The electric car has come a long way in recent years, and it’s going to go further. Believe it or not, electric car prototypes have been around since the 1830s! Companies are producing bigger and better batteries, power providers are brainstorming ways to implement charging stations to charge them (electric cars draw as much electricity as a typical house during charging), and vehicle manufacturers are working on ways to reduce the price tag, which, at the low end, currently sits between $25,000 and $30,000 dollars. Also, pure electric vehicles can only drive about 80 to 100 miles before requiring a charge, though there are some neat ideas out there, such as the battery-and-gasoline-generator hybrids.
Breaking Down the Stats
Experts anticipate a slow transition, estimating that by 2014, only 1% of all vehicles will be purely electric. However, there is a bright spot - they also estimate that 25% of cars in 2014 will be hybrid, like the Toyota Prius, which uses a mix of internal combustion and electric propulsion. We’ve got to start somewhere, after all.
International Attention at Electric Vehicle Conference
The first production models are slated to arrive in the showroom as early as next year. A recent Business Of Plugging In conference was attended by 600 industry experts that represented their respective industry areas. All were there to figure out the “when and how” of electric vehicles replacing the combustion model. Attendees ranged from battery manufacturers to policy makers, automakers to tech entrepreneurs. So are we moving in the right direction? 600 industry experts definitely equates ample attention.
Battery Blues Loom Overhead
Battery storage is improving as the lithium ion types become more energy efficient and “energy dense,” although concern remains over the earthly supply of lithium. There’s also a technology called the ultracapacitor, a small device that stores energy efficiently, discharges the energy quickly and recharges in a very short amount of time. Ultracapacitors have been used in digital cameras to provide the flash, which requires a burst of energy.
To bring costs down, the US Department of Energy has created a $2.4 billion grant program to help manufacturers utilize existing technology and take it to the next level. Other ideas include leasing the battery for the electric vehicle, since it’s the battery that adds a hefty dollar sign to the price. Manufacturers understand that if the product is not cost-effective, it won’t be able to compete with the deeply entrenched thought and production patterns that go along with current models of automobiles.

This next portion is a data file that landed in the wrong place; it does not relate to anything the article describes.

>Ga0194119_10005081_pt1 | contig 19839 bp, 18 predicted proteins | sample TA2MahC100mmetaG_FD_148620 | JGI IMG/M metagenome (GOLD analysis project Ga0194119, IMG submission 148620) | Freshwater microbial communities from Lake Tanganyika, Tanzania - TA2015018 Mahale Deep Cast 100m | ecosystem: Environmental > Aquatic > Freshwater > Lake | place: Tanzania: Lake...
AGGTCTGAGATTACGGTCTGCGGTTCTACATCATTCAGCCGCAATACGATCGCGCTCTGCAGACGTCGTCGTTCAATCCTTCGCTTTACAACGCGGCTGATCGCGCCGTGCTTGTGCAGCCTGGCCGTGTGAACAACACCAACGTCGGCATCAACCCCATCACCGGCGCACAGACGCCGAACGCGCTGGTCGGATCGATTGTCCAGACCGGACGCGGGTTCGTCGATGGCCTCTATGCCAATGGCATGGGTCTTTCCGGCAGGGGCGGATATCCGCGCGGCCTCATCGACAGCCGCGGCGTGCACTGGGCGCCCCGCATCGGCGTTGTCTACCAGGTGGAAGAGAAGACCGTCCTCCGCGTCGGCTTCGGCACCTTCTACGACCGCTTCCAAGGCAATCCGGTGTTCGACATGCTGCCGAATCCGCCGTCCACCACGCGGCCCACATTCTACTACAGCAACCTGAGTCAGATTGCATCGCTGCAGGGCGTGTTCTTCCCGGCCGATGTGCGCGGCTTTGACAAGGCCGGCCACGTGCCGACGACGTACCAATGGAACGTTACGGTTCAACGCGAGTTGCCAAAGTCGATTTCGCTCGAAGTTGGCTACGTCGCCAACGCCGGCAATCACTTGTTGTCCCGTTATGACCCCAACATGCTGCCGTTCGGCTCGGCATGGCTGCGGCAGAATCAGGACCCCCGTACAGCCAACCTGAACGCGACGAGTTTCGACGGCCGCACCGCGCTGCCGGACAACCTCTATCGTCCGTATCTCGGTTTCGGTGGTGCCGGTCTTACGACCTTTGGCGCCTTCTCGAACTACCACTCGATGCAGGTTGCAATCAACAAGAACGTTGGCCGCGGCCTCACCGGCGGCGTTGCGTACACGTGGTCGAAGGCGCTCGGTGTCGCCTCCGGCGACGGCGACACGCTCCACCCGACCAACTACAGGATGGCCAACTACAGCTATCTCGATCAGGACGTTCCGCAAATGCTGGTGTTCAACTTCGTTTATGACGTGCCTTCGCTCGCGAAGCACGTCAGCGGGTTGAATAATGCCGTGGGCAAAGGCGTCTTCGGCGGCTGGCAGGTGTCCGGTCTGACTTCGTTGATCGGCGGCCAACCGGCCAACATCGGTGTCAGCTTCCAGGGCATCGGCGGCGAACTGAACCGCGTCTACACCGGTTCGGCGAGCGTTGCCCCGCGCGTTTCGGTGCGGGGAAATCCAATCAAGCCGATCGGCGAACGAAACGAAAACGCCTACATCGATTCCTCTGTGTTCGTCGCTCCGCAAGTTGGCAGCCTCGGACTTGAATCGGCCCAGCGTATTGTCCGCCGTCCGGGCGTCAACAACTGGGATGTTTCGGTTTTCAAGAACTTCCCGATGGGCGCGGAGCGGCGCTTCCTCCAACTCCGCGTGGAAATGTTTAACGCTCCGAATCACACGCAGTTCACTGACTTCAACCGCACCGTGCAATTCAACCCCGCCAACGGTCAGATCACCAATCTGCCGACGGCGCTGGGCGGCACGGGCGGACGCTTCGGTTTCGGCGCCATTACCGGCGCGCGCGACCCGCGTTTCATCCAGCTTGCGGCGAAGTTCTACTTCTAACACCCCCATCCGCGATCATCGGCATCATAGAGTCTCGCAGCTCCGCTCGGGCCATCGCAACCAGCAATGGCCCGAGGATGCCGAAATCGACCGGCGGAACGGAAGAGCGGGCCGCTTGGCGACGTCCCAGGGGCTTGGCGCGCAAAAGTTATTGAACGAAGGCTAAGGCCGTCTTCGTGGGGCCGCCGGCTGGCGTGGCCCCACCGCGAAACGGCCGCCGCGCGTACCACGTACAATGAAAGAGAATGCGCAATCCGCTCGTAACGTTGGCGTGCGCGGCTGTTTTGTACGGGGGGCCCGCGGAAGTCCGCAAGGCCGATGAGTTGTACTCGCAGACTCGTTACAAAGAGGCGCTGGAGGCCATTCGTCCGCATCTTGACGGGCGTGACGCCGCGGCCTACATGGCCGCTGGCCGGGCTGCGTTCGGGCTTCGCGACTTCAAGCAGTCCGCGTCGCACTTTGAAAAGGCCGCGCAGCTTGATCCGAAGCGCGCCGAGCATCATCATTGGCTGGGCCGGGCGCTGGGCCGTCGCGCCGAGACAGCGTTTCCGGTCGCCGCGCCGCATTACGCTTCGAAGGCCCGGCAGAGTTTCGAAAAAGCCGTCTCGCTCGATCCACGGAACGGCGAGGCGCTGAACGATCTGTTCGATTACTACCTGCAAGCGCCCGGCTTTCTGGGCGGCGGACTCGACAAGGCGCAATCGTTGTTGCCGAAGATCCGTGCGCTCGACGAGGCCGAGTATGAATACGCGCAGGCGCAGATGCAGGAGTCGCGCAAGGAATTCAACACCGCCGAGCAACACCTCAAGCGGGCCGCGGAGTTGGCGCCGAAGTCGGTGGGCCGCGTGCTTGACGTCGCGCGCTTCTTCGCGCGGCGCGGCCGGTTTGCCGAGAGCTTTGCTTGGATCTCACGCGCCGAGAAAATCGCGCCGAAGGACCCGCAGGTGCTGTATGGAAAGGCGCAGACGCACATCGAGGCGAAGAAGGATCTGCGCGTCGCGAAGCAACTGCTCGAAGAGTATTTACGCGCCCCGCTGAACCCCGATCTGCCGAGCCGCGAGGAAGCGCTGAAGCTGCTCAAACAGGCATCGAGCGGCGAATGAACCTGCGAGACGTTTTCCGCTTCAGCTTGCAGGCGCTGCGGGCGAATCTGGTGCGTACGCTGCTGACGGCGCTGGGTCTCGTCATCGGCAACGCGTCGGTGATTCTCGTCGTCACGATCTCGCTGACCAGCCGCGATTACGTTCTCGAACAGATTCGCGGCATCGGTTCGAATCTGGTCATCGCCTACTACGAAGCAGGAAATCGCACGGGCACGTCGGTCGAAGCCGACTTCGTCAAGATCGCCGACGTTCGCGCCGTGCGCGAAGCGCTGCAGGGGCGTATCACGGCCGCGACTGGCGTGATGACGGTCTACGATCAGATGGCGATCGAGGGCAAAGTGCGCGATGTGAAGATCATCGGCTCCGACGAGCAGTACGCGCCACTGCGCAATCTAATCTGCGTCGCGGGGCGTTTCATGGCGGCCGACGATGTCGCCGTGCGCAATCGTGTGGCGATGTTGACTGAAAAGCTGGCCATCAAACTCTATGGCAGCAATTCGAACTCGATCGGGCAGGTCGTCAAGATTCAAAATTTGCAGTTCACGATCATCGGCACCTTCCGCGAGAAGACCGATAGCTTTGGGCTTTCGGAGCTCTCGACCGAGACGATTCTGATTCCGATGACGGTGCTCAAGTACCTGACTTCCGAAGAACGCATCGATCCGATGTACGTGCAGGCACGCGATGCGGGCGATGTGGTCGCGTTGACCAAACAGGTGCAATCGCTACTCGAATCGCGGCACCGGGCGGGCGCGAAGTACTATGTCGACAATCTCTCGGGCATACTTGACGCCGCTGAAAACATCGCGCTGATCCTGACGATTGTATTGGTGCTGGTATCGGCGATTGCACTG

Looking on the Bright Side
There are serious perks to owning an all-electric vehicle, though. Things like no more oil changes, no more carbon emissions and quieter roadways for the poor animals that line them (although for them, danger just got quieter). Also, on a mile-for-mile basis, electric vehicles will be cheaper (nearly $1,500 annually), and they will have easier maintenance to boot.
Even with an electric vehicle’s high power draw during charge cycles and the fact that this power still comes from coal, the combination could reduce carbon emissions by 30 percent. Now imagine how much could be reduced by using a more renewable form of energy generation. It’s outstanding!
And the Votes are In…
Automakers do favor electric and hybrid cars over hydrogen technology and bio-fuels at least somewhat - they have large investments in the arena. There are a few start-ups emerging and the standard Detroit companies are in on the party too. With so many big heads knocking together, I imagine that it won’t be long after 2014 that this technology really begins to take off. By then, the infrastructure and other components that prove necessary will be in place and the bugs ironed out.
The move is vastly important because the US is not the only consumer of automobiles. Traditionally-struggling countries are beginning to enter into buying the “horseless carriage,” and that means reduced carbon emissions in the US could be balanced out by emissions elsewhere on the globe. It’s time for the US to lead the way in sustainability rather than perpetuate an overseas corporate image of chains like McDonald’s, Pizza Hut and the like. We’ve got the know-how and drive, but do we have the courage to commit to it? Time will tell.
For much more information about this topic, check out Martin LaMonica’s Cnet article here.